A Guide to Finding the Right Tenant

When you own a property investment, you want peace of mind that you’ll find good tenants.  This isn’t hard to do, as long as you can take the time to match the right tenants with your property by establishing your target market, implementing a tenant strategy and thoroughly screening prospective candidates.  Using a property management company such as Ironfish can also help you to attract and choose the best possible tenants.

The following are some of the factors you can consider when looking for the right tenant for your property investment or briefing your property management company:

  • Type of tenant:  Professionals will be on your list of desired candidates as they have well paid responsible jobs, are conscientious and hard working. As a rule they want to stay in an area for a considerable time.  If you want to attract premium-paying tenants who are willing to pay a high weekly rent for your property, you need the right location, as well as modern designer kitchens, bathrooms, family and living rooms.  They also look for alfresco spaces for entertaining and handy storage.
  • Apply the Like-Attracts-Like Theory: A run down, uncared for property investment will attract the same sort of tenant. A well maintained, loved property would attract tenants who will pour the same level of love and care into the property as if it were their own.  This is ideal for property investors as they won’t have to worry that the capital value of their property will diminish over time.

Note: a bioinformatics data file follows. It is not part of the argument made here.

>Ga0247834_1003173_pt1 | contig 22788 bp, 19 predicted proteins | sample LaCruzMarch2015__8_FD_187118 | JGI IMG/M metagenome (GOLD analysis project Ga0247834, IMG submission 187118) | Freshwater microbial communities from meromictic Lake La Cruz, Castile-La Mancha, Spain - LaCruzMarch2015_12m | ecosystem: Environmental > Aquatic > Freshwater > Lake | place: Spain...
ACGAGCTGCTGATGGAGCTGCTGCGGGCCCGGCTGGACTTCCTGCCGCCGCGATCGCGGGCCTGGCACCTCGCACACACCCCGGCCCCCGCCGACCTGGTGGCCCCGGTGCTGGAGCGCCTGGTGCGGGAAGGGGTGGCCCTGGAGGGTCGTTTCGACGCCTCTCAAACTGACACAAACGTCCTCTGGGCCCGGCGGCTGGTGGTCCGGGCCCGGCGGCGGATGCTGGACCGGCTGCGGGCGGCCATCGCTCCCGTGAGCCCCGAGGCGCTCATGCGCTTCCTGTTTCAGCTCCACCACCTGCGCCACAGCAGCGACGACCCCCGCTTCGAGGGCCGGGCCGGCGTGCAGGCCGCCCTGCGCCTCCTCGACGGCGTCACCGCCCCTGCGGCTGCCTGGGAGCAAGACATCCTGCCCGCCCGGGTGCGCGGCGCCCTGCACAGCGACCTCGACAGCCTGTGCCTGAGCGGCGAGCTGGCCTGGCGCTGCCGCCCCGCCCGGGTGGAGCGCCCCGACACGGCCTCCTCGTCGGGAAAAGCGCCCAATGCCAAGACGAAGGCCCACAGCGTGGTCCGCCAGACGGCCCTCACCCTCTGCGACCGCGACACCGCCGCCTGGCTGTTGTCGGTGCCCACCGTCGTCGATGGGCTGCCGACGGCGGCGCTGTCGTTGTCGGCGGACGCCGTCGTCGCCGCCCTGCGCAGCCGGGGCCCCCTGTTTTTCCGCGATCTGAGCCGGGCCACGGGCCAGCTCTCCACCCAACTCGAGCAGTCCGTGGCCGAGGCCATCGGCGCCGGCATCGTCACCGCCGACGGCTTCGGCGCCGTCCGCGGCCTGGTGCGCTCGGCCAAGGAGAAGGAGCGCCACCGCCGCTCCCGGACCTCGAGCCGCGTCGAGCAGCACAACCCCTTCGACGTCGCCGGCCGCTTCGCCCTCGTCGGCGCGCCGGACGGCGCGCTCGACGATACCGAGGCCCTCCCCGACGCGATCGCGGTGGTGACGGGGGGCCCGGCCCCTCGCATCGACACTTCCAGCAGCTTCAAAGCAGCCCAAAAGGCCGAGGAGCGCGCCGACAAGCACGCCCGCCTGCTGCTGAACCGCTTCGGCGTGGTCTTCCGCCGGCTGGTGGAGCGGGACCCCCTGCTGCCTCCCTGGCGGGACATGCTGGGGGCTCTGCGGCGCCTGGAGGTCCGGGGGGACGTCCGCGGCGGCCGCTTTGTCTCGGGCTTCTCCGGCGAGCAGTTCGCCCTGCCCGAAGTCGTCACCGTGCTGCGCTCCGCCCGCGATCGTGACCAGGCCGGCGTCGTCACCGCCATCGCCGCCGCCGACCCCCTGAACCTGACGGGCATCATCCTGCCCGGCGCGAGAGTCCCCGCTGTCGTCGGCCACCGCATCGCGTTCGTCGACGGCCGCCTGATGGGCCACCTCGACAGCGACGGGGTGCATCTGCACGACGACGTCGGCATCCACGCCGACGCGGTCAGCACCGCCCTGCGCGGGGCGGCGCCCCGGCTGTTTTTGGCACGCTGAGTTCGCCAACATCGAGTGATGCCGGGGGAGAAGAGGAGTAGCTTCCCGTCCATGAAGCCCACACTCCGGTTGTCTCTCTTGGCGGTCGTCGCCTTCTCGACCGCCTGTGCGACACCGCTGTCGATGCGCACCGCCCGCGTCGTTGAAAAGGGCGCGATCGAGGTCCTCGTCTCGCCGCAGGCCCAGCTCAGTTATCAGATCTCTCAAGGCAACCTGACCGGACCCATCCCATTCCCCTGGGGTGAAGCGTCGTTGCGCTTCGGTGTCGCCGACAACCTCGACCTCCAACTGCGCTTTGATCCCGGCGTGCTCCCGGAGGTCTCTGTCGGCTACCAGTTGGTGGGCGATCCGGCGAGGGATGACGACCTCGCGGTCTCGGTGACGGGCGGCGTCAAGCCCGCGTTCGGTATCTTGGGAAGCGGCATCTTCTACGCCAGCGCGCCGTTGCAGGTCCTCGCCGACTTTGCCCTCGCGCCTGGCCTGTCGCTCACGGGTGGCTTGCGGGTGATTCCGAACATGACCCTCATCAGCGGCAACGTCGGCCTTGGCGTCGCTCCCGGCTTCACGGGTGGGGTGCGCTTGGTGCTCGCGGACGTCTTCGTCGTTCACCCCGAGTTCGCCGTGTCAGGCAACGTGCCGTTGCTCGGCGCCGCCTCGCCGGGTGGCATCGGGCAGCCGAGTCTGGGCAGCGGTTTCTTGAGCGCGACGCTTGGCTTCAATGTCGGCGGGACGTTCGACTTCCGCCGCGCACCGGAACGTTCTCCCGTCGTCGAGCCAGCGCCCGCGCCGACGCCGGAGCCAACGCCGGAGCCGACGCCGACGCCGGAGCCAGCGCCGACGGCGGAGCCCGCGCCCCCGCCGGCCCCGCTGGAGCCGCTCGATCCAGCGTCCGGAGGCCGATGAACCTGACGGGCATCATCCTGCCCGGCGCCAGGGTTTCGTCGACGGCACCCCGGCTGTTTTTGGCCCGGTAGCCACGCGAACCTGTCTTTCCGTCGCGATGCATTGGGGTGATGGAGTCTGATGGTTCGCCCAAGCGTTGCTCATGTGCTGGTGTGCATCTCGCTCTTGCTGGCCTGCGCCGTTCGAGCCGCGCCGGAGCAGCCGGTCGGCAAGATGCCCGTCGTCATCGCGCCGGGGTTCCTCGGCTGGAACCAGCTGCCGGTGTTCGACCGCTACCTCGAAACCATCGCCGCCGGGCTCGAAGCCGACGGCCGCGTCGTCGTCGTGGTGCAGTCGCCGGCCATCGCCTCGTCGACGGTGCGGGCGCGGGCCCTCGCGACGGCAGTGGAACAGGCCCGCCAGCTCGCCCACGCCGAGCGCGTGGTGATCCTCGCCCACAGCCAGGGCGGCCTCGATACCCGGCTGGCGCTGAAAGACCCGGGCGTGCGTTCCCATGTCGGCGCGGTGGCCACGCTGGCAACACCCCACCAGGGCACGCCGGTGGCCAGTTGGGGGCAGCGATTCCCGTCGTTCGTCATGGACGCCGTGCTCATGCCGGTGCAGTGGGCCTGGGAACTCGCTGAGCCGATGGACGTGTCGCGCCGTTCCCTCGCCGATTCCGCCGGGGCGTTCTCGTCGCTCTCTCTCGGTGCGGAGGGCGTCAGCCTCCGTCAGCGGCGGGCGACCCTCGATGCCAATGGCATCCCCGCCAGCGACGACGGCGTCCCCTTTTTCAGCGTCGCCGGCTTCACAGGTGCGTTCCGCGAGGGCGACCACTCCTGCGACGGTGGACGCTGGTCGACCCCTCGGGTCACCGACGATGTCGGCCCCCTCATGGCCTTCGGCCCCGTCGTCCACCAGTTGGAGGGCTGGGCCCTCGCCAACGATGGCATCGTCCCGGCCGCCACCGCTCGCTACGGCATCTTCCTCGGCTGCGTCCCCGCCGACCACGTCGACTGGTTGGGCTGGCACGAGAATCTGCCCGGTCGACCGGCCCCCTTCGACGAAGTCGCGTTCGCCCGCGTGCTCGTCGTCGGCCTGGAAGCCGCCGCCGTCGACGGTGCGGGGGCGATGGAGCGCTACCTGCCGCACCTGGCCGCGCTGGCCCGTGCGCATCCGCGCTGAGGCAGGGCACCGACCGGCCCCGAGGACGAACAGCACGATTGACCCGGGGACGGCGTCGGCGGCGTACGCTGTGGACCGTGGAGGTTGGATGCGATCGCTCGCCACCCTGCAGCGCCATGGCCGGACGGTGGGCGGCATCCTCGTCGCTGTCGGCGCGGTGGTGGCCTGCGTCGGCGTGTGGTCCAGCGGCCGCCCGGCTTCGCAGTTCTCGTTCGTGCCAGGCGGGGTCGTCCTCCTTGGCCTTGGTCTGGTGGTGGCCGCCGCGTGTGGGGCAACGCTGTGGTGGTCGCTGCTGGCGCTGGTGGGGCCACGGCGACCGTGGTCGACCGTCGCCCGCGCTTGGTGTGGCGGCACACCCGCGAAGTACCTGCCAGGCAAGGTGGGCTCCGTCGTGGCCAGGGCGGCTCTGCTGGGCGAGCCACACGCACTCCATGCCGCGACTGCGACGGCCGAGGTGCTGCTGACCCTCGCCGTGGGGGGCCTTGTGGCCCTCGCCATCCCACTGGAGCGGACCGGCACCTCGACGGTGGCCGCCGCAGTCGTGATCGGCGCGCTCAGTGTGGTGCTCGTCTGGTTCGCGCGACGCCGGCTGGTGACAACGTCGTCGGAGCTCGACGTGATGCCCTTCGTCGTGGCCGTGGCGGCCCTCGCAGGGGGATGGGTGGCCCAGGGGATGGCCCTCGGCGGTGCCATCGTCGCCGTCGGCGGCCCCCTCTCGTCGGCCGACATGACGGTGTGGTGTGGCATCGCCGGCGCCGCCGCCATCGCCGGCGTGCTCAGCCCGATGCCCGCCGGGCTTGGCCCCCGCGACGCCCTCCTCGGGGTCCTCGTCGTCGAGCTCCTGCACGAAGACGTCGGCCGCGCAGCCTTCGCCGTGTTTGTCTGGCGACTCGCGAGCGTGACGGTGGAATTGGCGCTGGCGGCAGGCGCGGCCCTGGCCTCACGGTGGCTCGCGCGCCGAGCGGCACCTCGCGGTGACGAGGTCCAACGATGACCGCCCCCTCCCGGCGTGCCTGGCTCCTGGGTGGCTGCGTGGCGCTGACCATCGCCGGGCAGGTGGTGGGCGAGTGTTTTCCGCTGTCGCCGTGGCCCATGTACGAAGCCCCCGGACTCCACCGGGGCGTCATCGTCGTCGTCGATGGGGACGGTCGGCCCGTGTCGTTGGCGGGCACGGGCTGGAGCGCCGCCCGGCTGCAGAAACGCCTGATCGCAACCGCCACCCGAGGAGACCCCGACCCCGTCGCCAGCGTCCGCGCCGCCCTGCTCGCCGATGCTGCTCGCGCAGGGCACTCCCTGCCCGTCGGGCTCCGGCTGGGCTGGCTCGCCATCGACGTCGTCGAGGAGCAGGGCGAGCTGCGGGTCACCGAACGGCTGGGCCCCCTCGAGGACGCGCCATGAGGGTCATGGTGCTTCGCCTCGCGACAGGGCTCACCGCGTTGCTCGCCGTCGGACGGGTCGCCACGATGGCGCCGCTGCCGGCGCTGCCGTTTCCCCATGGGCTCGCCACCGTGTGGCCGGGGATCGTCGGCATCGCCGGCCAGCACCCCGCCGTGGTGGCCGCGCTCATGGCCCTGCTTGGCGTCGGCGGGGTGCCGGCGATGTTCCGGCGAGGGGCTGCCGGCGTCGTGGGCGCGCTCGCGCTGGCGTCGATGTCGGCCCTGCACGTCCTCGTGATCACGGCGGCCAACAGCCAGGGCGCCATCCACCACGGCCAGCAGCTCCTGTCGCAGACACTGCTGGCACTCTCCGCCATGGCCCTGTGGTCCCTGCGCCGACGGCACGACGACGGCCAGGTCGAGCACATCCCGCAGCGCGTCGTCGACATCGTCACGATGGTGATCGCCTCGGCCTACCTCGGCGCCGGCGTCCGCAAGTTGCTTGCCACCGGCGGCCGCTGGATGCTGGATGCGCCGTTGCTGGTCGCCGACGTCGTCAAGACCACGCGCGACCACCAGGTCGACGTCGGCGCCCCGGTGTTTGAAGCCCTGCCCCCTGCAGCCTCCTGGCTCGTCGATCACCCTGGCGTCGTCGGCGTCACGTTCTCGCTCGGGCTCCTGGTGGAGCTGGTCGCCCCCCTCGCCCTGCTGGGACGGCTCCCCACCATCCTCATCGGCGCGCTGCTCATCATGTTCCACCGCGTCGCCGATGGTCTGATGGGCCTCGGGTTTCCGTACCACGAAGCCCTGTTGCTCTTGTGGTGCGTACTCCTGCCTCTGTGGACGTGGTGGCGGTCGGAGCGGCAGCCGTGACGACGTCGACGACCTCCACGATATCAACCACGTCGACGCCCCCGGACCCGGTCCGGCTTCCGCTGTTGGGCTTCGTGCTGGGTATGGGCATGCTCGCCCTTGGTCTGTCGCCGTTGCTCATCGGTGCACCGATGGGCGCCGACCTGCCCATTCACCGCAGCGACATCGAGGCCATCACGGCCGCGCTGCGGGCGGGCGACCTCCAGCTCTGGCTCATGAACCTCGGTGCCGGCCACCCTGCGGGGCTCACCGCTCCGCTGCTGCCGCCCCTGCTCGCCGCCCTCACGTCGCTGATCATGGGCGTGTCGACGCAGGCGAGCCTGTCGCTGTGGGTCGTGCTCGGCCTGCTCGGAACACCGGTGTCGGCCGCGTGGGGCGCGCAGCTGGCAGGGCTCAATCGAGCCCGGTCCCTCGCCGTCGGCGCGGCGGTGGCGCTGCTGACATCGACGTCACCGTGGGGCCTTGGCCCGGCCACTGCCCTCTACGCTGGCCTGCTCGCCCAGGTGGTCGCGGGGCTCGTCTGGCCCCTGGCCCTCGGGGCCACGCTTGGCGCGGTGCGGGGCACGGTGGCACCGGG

• Invest a little time on writing the copy for the advertisement for your property investment or make sure your property manager reflects the features of the property adequately.  You want to attract tenants with stable jobs, education and literacy, and they will be more interested in a well written description of your property.
  • Rental prices: To find a reasonable price range, it is best to keep your rental price in line with similar properties in the area. For example, if you have spoken with your agent and found that most likely tenants in the area will be students, it may be desirable to offer a furnished property at a reasonable weekly price.  This would be more attractive to transitory students who may be coming from abroad to study and not have many possessions thus widening your market to include that demographic.
  • Reference checks:  When reviewing potential tenants, the first references to check are the applicant’s previous rental history. They can provide answers to questions such as:

–          How long did the applicant live at the previous property?

–          Did they pay rent on time?

–          What type of condition did they leave the property?

–          Did they keep pets?

–          Did they allow anyone else to live on the property without notification?

The next reference check to consider is employment-related: during this part of the screening process, the following questions can be asked:

–          Do you expect this employment to continue in the future?

–          Is the applicant employed full time, part time or temporary basis?

–          Would you describe the applicant as a good employee?

–          What salary is the potential tenant on?

Occasionally personal references will be used, however these can be the least informative testimonials as they generally come from family and friends.  One last point:  just remember that if you were putting a house on the market for sale, you’d want it to be in the best possible condition to attract a buyer. Finding a good tenant for your property investment involves a similar approach so ensure that your apartment always looks its best at the open inspection.

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